I'll be walking June 4-5 in the Out of the Darkness Overnight Walk. If you don't know what it's about, it's an 18-mile nighttime walk through New York City for depression awareness and suicide prevention, brought about by the American Foundation for Suicide Prevention.
To be completely honest, it's a fundraiser I wish I didn't feel compelled to participate in. But, sadly and horribly, my older brother -- who was a husband, father of two sons, police sergeant, volunteer EMT, Little League coach, Cub Scout leader -- succumbed to undiagnosed, untreated depression almost three years ago.
It left me and my family devastated. To say it was traumatic and shocking is to not really describe it at all. I couldn't breathe right for a few days. I felt sick to my stomach for two weeks. I could barely sleep for months and months, and when I did I had nightmares. I suffered from panic attacks and relentless, powerful headaches.
For a long time, I secretly thought his suicide was a lie -- that someone else came onto his property and forced him put pen to paper to write his final good-byes. I harbored fantasies that he couldn't have left us on purpose, and that someone else used his service revolver to kill him. After about a year-and-a-half, I realized that didn't really happen.
No, after a year-and-a-half, I realized my brother probably suffered from a bipolar depression, where he could be really up, and then be very down. His training in the military and then as a police officer is what probably enabled him to hide the depression. He most likely associated his depressive feelings with a "weakness," which he wouldn't want to divulge because of a stigma attached to mental illness. So, instead of telling someone he needed help, he just... didn't. He probably thought he felt down, and that's just the way he would always feel.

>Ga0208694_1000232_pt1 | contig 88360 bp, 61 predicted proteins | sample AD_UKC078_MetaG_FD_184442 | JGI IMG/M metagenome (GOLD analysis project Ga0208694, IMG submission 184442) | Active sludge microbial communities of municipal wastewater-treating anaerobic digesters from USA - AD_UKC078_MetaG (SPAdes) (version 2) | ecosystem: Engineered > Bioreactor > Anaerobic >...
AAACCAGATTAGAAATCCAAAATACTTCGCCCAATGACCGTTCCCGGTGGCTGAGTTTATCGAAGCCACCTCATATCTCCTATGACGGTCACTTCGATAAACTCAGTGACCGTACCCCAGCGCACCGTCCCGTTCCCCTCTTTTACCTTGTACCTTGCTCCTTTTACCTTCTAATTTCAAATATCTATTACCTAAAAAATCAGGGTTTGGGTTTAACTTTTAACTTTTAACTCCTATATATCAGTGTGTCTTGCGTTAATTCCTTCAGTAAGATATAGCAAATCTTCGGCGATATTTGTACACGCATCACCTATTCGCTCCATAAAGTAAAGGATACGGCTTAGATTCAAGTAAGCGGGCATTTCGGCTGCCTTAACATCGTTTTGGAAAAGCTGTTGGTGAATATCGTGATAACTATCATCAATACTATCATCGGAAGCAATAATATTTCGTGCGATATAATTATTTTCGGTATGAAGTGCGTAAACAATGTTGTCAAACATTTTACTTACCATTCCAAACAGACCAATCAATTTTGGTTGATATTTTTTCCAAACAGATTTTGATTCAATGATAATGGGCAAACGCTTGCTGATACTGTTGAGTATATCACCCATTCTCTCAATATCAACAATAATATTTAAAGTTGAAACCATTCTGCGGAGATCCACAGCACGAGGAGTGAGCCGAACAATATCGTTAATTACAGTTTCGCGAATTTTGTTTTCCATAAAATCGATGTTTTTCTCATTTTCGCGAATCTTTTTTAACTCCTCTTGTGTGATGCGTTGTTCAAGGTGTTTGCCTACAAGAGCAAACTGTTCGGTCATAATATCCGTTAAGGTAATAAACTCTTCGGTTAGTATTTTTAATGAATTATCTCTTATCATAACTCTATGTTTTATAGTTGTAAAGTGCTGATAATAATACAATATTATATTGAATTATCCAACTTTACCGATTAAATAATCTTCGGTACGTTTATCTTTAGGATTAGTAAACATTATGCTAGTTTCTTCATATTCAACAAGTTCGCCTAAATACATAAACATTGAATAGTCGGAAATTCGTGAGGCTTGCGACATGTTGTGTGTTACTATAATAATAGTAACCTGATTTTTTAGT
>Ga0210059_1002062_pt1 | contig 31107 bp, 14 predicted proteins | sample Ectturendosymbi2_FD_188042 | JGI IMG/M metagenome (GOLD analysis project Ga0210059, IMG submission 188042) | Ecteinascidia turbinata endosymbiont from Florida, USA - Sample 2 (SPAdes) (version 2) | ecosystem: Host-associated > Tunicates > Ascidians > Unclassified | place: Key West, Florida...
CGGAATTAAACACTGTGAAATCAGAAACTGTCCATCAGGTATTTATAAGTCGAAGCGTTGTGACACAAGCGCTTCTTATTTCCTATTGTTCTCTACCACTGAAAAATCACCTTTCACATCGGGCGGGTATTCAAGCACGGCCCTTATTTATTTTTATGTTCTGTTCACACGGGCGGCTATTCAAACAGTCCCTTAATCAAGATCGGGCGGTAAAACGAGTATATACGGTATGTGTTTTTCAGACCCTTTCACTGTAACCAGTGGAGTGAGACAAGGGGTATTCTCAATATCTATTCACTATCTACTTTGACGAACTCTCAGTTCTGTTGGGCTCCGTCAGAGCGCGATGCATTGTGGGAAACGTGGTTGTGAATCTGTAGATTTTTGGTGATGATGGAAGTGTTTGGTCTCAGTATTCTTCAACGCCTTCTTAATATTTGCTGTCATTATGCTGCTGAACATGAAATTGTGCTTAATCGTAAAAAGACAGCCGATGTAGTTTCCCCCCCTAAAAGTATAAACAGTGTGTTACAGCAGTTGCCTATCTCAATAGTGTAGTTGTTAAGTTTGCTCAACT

My brother, like me, probably didn't know very much about mental illness or its causes or symptoms. Or how it is VERY TREATABLE.
Of course, hindsight being what it is, we can recognize things now that were off in the months leading up to his death. But my family and I had no knowlege of what mental illness was really about -- and how it's really a medical illness affecting the brain -- like a cancer.
I also didn't know that more than 90% of those who die by suicide have an undiagnosed yet TREATABLE form of depression.
When I walk the 18-miles overnight through New York City, I'll be walking in my brother's honor. But I'll be hoping the funds raised go toward erasing the stigma around mental illness, so that people -- be they teens, mothers, men in uniform or grandparents -- get the help they need. Mental illness is a medical illness -- and when that is more roundly known and understood, people will stop feeling "weak" for needing help -- and just get better.
Please consider sponsoring me on my journey. And please feel free to share this note. It's time to bring depression and suicide Out of the Darkness.